Problems arise in French study abroad trip

Even though I am in France, it does not mean I did not celebrate Thanksgiving. My American roommate prepared a Thanksgiving feast for her French friends and me in order to introduce them to a great American tradition.

This holiday weekend, I am thinking a lot about what I am thankful for. Of course, I am thankful for my family who loves me and is there for me. I am thankful my dad first introduced me to Eastern Michigan University during high school.

As a participant on the Mediterranean Cultural History Tour and an exchange student at UCO, I can say the many academic abroad programs at EMU are incredible and unique to our country. I will always be grateful for my euro trip family with whom I shared the best five weeks of my life so far and learned so much about the world, myself and life.

Although there is much to praise about study abroad, my experience in France so far has not been completely wonderful.
My host family situation is not the greatest. The two grandparents spend much of their time in the family room watching TV and are not the friendliest. Madame has complained about us giving her her laundry too late, going to bed too late and making too much noise getting ready for our 8 a.m. class.

I cannot use the kitchen, except the microwave and the refrigerator for storing lunchmeat. As I do not want to go out to eat every night and most restaurants are a 30-minute walk into the centre ville (center city), I eat a lot of sandwiches, canned vegetables, fruit and package soup. I wish I had the opportunity to cook a fresh meal. This is when I miss and am thankful for the community kitchen in EMU’s dorms and the many food choices on campus, which are open on Sundays unlike places in France.

The lodging office at UCO told me there was no other family to place me with, because all the available homes are going to incoming students, and thus I am not a “priority.” This deeply aggravated me because I really wanted to experience the life of a family with children so I can share my experiences with future students.

They did give me information on foyers and apartments in the area.

Fortunately, I heard about a foyer run by nuns from a friend. I will move in Dec. 15th and there will be three other international girls living in the house with me. Certainly, I am looking forward to having a living room to relax in and a kitchen of my own. I get restless spending hours in my room alone at night.

When I told my host family I was leaving (my roommate had already told them a few weeks prior), she began saying how we were “not honest” several times in a harsh tone. I am under the impression they were counting on the money.

This past week, a traumatic event happened in my life. I took the bus home at night in order to not be walking home in mostly empty streets. On the bus, a group of two girls and a guy were throwing pieces of paper (and later I found out, gum) at me. They followed me and pushed me on the short walk to my apartment building, cornered me, would not allow me to open the door, harassed me with many questions, wanted to go up to my room, searched my coat pockets for my keys (thankfully I had them in my hand in my purse behind me) slapped me in the face repeatedly, threw grass at me and blew smoke in my face.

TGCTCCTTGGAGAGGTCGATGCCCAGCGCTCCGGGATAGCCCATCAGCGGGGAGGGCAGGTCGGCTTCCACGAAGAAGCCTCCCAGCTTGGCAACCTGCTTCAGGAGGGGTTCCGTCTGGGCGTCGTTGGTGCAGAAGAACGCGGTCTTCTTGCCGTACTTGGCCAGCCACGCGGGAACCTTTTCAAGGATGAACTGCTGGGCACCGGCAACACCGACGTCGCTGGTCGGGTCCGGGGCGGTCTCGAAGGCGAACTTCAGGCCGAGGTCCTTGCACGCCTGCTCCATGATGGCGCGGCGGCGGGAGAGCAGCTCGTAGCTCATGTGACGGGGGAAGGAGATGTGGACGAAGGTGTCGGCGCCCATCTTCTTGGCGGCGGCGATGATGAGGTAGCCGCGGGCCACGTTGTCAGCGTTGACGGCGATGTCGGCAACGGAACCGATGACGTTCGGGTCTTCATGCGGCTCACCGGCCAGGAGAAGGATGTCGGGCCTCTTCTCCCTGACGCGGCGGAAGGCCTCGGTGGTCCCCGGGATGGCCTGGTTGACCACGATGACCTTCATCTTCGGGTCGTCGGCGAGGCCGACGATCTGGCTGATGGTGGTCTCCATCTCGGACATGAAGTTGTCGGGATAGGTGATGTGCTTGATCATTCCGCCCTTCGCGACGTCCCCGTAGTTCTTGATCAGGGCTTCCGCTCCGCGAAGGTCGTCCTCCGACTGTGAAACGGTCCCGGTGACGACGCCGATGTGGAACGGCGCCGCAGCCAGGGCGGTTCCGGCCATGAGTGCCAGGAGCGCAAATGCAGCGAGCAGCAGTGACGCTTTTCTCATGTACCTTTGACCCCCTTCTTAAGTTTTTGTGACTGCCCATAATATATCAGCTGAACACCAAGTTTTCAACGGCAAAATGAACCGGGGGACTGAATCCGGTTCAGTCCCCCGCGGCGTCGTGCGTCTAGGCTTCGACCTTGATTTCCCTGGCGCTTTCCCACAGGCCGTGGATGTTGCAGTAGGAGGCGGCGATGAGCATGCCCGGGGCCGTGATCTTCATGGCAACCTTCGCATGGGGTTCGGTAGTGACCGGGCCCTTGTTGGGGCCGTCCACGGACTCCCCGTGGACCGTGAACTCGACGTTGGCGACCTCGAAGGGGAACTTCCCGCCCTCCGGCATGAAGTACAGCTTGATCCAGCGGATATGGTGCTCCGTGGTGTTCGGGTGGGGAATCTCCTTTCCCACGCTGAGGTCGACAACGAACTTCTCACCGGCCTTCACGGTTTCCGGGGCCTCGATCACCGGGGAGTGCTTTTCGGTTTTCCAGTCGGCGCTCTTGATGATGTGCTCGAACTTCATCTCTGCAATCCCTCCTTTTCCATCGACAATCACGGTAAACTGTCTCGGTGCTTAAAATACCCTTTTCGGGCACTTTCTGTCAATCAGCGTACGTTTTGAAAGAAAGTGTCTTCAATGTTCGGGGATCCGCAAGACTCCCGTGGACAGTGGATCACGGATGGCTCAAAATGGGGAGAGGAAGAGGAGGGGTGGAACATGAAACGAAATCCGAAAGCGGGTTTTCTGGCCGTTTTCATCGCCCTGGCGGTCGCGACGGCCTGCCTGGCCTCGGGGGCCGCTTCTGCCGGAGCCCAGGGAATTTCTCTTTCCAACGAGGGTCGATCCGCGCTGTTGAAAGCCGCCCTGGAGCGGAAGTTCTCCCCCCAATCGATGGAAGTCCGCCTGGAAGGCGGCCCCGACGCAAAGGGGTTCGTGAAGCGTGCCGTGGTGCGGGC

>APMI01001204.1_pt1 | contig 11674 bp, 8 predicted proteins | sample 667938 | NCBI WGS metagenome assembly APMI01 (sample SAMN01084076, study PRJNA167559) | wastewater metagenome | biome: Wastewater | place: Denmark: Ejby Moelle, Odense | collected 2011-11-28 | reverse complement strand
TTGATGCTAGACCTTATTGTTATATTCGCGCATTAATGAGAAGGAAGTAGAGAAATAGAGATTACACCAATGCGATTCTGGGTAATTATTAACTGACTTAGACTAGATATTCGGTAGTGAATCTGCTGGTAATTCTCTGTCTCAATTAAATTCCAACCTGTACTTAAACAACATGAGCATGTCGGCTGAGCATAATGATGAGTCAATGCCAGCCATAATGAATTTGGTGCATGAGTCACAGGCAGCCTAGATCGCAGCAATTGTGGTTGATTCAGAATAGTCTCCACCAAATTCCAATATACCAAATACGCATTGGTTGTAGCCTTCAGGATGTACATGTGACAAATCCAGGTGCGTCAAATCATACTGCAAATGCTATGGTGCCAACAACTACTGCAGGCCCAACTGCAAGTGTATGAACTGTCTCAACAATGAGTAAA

I am not going to go into all of the details, but I will tell you I resisted, did not answer any of their questions, told them several times I did not want to talk with them, and would not open the door after they said I could “trust” them to let them go in. The best advice I can give you is to not walk alone at night, and if something similar does unfortunately happen to you, to follow some of the strategies I used because after about 20 minutes they finally left.

I was very terrified and feared the worst, but I tried my best to not let them see that. Am I still frightened? Definitely.

However, I think I will feel less nervous once I change my address. Will that stop me from continuing my studies in France? No, but I do really wish I was not so far away from those important to me. I am trying my best to be positive about the upcoming months and what an incredible learning opportunity I have.

As can be imagined, the past few weeks have been tense and awkward. However, my host family and I are on better terms now; they invited my roommate and I to make crêpes with them tonight and we had a long, pleasant evening.

My advice to students studying abroad is if you are unsatisfied with your housing situation, visit the lodging office to see if they can find you a replacement, and if not talk with friends and see if they have any suggestions. This is your opportunity of a lifetime so take action to change what is necessary in order to make the most out of it.


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